But the days went by without bringing any sign of the enemy, and Seth again began to grow impatient. The confinement of the fort became irksome to his liberty-loving nature. He felt sure that there was plenty to be done at Lake George, and chafed at waiting in idleness inside the fort, where there was nothing to occupy the long hours.

Had the garrison known the reason for the non-appearance of the enemy they might not only have rested with easy minds, but might even have taken the field on their own account, as all danger of attack had passed for a time. The change of plan on the part of the French had been brought about in this way.

They had made their way through the forest until they were within three miles of Fort Lyman, and there as they halted for the night a dozen wagons came along the road from Lake George. They were in charge of mutinous drivers who had left the English camp without orders, little dreaming the punishment that waited their misconduct. Several of them were shot, two were captured, and the remainder escaped into the woods with the Indians at their heels.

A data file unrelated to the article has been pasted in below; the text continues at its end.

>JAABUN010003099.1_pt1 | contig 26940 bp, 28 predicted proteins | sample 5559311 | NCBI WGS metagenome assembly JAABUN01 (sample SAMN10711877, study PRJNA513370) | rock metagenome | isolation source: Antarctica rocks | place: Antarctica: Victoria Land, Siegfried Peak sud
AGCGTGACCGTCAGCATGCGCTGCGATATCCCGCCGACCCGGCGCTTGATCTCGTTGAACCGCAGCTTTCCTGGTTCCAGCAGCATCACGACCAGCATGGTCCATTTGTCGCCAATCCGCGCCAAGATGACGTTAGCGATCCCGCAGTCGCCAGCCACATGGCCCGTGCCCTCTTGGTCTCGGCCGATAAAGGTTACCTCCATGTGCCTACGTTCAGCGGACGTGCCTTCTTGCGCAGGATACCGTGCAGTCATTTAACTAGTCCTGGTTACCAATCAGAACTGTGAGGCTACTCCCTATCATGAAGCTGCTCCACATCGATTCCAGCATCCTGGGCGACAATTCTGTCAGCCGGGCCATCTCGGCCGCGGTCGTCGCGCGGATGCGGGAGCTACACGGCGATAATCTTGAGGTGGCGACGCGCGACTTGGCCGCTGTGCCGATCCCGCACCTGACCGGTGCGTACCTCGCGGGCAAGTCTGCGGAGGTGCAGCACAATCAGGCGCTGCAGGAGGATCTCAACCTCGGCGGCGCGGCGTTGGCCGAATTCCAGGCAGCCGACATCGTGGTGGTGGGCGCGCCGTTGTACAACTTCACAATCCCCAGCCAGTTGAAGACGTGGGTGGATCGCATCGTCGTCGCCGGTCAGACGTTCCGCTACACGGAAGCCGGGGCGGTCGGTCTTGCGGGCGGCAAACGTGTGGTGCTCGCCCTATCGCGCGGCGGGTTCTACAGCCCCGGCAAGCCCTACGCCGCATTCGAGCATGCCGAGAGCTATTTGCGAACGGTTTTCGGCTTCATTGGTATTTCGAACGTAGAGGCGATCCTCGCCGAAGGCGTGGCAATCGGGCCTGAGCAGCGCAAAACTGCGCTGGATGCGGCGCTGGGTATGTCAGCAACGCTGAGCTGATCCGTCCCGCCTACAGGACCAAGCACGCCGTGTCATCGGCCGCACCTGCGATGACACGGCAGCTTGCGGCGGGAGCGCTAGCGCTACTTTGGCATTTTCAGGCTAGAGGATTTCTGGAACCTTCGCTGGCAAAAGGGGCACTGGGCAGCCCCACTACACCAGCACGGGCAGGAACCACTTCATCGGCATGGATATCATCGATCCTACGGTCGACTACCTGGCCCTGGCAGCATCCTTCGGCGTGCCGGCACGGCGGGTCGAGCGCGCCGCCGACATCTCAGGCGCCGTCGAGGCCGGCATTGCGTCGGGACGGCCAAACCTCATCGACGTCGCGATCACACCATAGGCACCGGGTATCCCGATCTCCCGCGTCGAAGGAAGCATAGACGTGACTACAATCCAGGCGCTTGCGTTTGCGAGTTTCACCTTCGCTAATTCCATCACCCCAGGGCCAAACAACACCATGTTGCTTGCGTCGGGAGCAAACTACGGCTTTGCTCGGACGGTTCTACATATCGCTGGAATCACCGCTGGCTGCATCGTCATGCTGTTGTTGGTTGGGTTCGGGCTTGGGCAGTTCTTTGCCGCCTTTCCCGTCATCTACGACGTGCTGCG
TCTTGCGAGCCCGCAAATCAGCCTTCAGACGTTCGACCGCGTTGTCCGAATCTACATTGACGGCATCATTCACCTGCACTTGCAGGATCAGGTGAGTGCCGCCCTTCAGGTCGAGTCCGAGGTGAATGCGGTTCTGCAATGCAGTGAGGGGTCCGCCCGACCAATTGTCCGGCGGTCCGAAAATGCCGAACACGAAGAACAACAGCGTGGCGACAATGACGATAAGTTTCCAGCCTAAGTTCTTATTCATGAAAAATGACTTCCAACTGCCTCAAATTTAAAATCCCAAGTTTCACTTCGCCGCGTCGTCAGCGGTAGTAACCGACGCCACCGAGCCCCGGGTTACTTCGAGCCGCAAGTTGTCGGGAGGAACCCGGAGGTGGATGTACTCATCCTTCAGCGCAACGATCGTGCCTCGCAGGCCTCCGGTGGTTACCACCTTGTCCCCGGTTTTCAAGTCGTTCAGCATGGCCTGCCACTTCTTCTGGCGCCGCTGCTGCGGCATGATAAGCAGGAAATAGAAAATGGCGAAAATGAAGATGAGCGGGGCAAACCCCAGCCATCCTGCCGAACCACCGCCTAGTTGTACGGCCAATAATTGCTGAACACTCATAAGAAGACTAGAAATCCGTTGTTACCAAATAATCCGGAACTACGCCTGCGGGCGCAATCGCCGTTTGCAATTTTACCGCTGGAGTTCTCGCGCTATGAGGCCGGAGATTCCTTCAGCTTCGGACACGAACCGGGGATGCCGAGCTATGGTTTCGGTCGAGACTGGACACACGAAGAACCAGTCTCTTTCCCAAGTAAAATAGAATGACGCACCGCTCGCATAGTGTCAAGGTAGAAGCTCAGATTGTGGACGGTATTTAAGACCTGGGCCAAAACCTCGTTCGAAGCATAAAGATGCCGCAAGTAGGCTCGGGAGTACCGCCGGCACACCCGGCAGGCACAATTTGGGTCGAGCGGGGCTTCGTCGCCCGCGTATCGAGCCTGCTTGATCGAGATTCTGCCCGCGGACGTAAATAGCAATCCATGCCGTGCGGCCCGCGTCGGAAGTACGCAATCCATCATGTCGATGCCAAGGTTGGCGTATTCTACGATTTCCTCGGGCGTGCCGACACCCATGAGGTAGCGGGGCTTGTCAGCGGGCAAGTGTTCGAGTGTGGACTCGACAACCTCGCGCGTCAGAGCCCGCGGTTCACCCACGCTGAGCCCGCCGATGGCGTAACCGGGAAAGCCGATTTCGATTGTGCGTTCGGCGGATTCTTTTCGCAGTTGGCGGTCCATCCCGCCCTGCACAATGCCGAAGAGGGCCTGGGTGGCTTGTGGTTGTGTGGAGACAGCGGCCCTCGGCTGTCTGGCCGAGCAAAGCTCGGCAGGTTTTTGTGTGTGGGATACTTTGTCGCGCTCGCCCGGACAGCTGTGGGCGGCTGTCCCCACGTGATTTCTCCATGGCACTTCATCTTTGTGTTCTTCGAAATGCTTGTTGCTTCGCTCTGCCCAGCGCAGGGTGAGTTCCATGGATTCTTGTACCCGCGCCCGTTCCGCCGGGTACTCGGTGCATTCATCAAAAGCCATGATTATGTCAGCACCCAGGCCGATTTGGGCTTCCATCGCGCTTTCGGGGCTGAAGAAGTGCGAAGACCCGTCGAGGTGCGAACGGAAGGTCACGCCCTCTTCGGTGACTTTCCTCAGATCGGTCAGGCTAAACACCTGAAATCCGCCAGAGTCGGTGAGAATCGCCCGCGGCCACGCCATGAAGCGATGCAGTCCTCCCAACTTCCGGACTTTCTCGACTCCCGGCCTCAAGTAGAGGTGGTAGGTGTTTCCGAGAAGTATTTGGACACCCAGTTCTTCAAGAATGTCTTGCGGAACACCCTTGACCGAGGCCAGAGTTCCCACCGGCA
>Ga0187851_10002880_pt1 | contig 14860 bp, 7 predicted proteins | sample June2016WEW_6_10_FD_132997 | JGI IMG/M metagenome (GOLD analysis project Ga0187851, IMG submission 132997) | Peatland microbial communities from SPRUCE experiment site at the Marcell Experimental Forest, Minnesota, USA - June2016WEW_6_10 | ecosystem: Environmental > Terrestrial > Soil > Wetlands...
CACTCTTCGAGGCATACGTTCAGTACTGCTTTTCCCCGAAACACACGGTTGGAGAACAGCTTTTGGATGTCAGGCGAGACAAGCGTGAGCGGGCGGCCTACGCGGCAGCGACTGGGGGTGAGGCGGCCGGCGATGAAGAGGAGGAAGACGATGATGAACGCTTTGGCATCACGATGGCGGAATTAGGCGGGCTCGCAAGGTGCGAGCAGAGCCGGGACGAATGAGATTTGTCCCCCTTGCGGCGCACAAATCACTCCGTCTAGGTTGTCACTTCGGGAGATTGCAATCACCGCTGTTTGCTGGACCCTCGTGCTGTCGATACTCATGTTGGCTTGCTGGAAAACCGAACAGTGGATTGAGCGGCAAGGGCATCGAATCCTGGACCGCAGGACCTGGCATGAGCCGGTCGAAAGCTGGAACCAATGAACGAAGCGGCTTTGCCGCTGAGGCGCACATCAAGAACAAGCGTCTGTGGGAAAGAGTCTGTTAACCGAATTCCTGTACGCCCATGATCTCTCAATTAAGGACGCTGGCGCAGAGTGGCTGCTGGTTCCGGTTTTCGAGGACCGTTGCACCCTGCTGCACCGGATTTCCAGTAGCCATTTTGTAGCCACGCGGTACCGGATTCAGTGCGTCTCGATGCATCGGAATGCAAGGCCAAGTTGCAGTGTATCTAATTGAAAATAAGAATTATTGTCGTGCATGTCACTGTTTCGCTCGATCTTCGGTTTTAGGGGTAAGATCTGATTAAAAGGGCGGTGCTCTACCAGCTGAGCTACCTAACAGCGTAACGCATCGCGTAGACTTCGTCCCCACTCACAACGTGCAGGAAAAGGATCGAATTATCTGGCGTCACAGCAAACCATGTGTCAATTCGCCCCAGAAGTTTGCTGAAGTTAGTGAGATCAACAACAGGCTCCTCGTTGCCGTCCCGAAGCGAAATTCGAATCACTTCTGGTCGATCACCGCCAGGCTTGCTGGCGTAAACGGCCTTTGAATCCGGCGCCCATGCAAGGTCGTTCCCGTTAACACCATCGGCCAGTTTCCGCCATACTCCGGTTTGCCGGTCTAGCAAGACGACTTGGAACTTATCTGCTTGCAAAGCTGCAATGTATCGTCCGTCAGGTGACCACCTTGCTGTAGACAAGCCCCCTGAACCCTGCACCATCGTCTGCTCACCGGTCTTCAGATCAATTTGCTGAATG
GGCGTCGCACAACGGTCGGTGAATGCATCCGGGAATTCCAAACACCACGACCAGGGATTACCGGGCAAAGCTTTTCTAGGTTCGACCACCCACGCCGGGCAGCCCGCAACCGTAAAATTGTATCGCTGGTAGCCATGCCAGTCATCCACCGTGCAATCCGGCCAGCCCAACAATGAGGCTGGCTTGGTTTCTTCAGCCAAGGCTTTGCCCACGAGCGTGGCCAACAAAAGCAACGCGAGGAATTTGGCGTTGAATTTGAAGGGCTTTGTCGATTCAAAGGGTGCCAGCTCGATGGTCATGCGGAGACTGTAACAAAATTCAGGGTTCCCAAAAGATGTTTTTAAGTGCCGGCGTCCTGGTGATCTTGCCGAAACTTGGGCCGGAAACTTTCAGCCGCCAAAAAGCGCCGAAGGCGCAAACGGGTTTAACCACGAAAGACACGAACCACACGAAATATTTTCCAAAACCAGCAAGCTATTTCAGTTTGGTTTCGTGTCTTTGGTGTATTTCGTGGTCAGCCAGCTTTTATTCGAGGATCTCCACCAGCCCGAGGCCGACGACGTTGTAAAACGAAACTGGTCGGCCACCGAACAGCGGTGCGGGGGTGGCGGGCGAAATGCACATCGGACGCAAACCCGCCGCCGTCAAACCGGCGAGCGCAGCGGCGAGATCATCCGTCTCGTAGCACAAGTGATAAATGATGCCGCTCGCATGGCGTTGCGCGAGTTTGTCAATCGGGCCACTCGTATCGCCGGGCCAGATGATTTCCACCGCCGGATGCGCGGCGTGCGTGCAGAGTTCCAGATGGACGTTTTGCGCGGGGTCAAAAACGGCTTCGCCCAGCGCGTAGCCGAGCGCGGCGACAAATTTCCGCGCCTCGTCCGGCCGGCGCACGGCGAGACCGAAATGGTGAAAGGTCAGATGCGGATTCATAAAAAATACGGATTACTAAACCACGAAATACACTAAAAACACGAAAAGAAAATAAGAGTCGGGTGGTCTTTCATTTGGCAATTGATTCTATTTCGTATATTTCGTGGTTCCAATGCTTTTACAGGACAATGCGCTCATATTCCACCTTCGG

The two captives on being questioned, told a very different story from the prisoner taken by the scouting party a few days previously. According to them, instead of the English having fallen back upon Albany, they were encamped in large force at Lake George.

When the Indians heard this they held a council and decided that they would not attack the fort which they thought well supplied with cannon, but they were quite willing to go against the camp at the lake.

All remonstrances went for nothing. They were not to be moved from their resolution, and Baron Dieskau had perforce to alter his plan of campaign. Now he was not only young but daring to rashness, and burning with eagerness to emulate the recent victory over Braddock. According to the reports the enemy greatly outnumbered him, but his Canadian advisers had assured him that the English colonial militia were the worst troops on the face of the earth.